The other is almost next door, Very Good Falafel, where the service wasn’t very friendly but I had what was easily the best falafel sandwich of my entire life. The falafel was crisp on the outside but soft and fluffy in the middle with flavorful herbs high in the mix inside a thin and crusty pita doused in white sauce, sliced pickles, diced tomatoes and cucumbers and house pickled onions.
The best thing in the southern suburbs is yet another unmissable market, this one simply named South Melbourne Market. This is a great place for fresh seafood, with not one but two oyster bars, along with shopping like home goods, regular grocery items, skincare and beauty supplies, and even flowers and terrariums. Please note: this market is only open Wednesday, Friday, Saturday and Sunday. Check the day before making your way down to South Melbourne.
Days 9-10: Last Days in Melbourne
Must-visit: Koorie International Trust
If you haven’t made your way to the Koorie Heritage Trust yet, which is in the central Federation Square, it’s time. Both Australia and New Zealand have done a fantastic job supporting the Aboriginal cultures that were native to the land, working to preserve these historic peoples and to acknowledge the names of the tribes whose land they use today. Visiting Koorie is a great way to familiarize yourself with some of this history as an outsider and pay respect to what came before.
Next door to the center, Big Esso, Mabu Mabu is an indigenous-owned restaurant that serves some of the more traditional Australian dishes like kangaroo, emu, fried crocodile (yes, it tastes like chicken), Goolwa pipi’s (small, saltwater clams) and more. One of my favorites was sautéed morning glory, or water spinach, which essentially tastes like collard greens.
For things to do in-between restaurants, or if you want to take a few days off from ingesting multi-thousand calorie meals, here’s what else to explore in the Melbourne CBD.
Modeled after The National Gallery in London, this is one of the oldest and most prominent art museums in all of Australia. Admission is free to the public, though some special exhibits require a paid ticket for entry. Currently hosting a Rembrandt exhibit, the museum includes a large outdoor space that’s accessible for families and children, fostering a very different environment than some Americans might associate with an art museum.
Music nerds will be thrilled to check out this free, interactive exhibit house within the Arts Centre Melbourne. It’s literally next door to the National Gallery, so you can easily make a day of visiting both. With both guided and self-guided tours, this collection of memorabilia and artwork patiently tells the story of some of Australia’s most beloved musicians and their impact on the global music scene.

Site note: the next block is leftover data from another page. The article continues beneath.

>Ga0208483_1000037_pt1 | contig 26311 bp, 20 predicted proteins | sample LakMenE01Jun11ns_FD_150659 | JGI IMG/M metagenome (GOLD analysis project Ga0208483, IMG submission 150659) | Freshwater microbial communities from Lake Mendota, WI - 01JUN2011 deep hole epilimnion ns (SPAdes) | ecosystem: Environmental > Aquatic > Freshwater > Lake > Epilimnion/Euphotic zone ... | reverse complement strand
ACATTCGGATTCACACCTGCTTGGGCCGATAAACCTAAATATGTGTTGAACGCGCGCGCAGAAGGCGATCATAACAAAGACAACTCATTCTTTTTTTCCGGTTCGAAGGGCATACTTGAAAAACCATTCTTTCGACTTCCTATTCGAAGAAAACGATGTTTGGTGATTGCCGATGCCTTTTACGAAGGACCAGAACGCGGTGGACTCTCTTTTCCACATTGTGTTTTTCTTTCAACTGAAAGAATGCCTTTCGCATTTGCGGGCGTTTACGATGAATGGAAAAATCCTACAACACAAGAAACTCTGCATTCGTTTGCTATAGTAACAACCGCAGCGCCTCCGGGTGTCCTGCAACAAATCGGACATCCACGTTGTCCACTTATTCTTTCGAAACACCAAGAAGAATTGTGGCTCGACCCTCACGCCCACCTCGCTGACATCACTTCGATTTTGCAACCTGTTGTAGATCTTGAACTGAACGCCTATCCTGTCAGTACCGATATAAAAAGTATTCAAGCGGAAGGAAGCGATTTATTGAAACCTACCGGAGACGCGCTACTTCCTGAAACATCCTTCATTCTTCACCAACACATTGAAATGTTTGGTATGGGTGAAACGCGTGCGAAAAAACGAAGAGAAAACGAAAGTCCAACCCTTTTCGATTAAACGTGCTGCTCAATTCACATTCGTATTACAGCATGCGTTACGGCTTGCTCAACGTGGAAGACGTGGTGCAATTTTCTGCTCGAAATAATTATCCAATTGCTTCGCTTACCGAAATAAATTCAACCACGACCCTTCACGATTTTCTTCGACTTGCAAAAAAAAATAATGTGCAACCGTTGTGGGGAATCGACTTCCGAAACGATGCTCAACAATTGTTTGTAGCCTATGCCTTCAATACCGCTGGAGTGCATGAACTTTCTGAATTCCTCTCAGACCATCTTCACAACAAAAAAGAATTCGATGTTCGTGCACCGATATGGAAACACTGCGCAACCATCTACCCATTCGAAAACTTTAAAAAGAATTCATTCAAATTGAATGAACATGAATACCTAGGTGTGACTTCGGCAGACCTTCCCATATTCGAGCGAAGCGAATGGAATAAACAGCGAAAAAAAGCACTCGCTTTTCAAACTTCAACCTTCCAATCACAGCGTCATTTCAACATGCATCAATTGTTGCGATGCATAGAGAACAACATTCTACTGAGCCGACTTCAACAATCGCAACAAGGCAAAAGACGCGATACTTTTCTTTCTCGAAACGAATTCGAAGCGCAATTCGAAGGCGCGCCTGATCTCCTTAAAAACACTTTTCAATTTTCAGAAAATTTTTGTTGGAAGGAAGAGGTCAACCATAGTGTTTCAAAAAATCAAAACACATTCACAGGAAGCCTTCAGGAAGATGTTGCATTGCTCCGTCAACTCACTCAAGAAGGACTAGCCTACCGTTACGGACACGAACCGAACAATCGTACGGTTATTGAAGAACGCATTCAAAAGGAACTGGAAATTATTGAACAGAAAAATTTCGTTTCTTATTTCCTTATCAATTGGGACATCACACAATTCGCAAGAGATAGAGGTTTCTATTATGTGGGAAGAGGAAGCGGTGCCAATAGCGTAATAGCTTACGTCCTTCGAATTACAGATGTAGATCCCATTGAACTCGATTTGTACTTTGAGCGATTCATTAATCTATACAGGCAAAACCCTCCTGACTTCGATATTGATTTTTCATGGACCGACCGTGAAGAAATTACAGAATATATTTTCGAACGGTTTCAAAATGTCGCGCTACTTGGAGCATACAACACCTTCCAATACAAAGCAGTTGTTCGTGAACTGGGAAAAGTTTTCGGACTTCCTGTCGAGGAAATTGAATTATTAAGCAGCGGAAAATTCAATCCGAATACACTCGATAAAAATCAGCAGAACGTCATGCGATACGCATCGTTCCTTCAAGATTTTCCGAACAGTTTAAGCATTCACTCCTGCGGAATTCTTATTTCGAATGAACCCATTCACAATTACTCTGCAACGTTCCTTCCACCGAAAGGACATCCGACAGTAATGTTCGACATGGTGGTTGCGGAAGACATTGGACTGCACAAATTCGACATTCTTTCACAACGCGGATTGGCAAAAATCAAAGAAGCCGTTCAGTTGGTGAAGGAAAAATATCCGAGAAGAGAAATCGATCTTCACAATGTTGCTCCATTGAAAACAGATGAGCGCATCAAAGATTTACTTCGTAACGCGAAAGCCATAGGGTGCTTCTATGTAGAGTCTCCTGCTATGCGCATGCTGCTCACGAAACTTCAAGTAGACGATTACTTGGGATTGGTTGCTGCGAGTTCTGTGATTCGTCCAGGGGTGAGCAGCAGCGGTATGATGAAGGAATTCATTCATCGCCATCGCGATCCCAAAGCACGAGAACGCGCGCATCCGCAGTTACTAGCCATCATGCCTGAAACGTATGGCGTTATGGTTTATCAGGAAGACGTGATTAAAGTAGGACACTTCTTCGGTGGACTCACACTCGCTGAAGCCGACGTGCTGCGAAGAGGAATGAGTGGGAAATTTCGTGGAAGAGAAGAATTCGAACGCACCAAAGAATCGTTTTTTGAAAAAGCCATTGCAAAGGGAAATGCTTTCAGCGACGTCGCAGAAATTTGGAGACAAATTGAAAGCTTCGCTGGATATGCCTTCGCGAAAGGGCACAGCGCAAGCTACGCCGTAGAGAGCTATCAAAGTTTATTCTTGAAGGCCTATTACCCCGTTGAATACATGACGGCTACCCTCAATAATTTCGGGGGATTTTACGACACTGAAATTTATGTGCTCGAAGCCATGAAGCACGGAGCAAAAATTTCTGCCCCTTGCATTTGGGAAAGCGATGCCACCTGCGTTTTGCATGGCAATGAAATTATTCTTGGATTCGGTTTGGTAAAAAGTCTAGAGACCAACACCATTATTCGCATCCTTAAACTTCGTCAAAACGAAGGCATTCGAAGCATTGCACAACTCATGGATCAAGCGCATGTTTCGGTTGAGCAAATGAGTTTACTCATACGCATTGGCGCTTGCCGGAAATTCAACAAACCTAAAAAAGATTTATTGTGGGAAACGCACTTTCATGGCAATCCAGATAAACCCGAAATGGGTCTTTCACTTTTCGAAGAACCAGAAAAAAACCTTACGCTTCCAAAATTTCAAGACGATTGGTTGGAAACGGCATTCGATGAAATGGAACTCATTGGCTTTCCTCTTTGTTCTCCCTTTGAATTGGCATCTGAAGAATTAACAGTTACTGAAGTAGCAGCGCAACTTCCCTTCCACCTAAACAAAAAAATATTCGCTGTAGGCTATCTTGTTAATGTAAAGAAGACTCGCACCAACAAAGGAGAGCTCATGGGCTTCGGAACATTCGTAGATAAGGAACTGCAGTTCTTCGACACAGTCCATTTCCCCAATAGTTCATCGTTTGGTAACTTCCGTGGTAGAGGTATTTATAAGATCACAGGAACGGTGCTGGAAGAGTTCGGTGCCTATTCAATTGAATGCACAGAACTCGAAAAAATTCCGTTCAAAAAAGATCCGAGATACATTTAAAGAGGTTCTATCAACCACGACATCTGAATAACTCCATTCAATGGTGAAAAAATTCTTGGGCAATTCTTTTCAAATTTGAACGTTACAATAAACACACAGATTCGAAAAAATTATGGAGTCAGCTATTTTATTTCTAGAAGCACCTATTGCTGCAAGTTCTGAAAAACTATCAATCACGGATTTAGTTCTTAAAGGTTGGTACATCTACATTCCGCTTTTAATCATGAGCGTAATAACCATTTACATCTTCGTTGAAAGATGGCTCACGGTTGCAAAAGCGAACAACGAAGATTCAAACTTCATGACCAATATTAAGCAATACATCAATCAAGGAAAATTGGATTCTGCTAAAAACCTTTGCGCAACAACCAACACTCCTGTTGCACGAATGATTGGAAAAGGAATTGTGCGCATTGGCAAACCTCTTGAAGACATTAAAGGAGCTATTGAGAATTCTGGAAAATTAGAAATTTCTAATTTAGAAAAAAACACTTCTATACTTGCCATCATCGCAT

This is a fun, very tourist-y stop if you’re not afraid of heights. Make your way up to Level 88 to get the highest vantage point in the city, and test your limits with some of the height-defying programming like The Edge or a VR Plank. This is the highest observation deck in the entire southern hemisphere, so if you need a drink at the top, there’s a bar up there, too.
There are arcades, or historical malls with Italianate architecture all over Melbourne, but the Royal Arcade is the most famous. Within the ornate halls, retailers set up shop like they might in any normal mall, but the added sense of pomp and grandeur proves just how much architecture can make a difference.
I never would’ve found this on my own. A local from one of my tours took me to see this library, which is like something out of Hogwarts. Excuse the Harry Potter reference, but this is a wizard-like place with its circular main room, stunning dome ceiling and dots of green lights along golden lines of desks. Entry is free, and it’s the perfect place to post up for a workday if you need a quiet place to focus during your visit. It’s also just a romantic spot to wander around for fun.
Final Foodie Stops:
When planning out where to eat in Melbourne, do not leave town without hitting these two, as both were highlights of my trip.
Fulfill all your bakery dreams at Brunetti, where a coffee and a high-end pastry is just as decadent as ordering a whole cake to go. For those of you who love Porto’s in Los Angeles, this Italian cafe is on a similar tip. It’s good for anything from a glass of Champagne or a cocktail, to a cupcake, a box of chocolates, an entire dessert hamper — you get the idea. (Too bad cakes don’t transport well on planes, or some of these would’ve made their way home with me.)
For some reason, this small plates wine bar didn’t make it onto my radar until my last day in town. With a few hours to kill before my evening flight, I walked to Embla for one last bite before heading home. Thank God I did. This is the ideal spot for anyone who loves a high-end nosh and a glass of something magic. I opted for a non-alcoholic Gruppetto spritz, even though the wine list sounded divine. Soured cucumbers on a bed of dill and whipped feta were like the deconstructed Greek salad of my dreams, and a large, $10 hunk of freekeh sourdough was actually worth the money. Chef Dave Verheul’s plates landed a spot on 50 Best for a reason. Finally, fried artichoke and gribiche and a chicken skin crisp with whipped anchovy and puntarelle (bitter green) were exactly the anti-airport food sendoff I needed to leave satisfied and ready to sleep for a 15-hour flight home.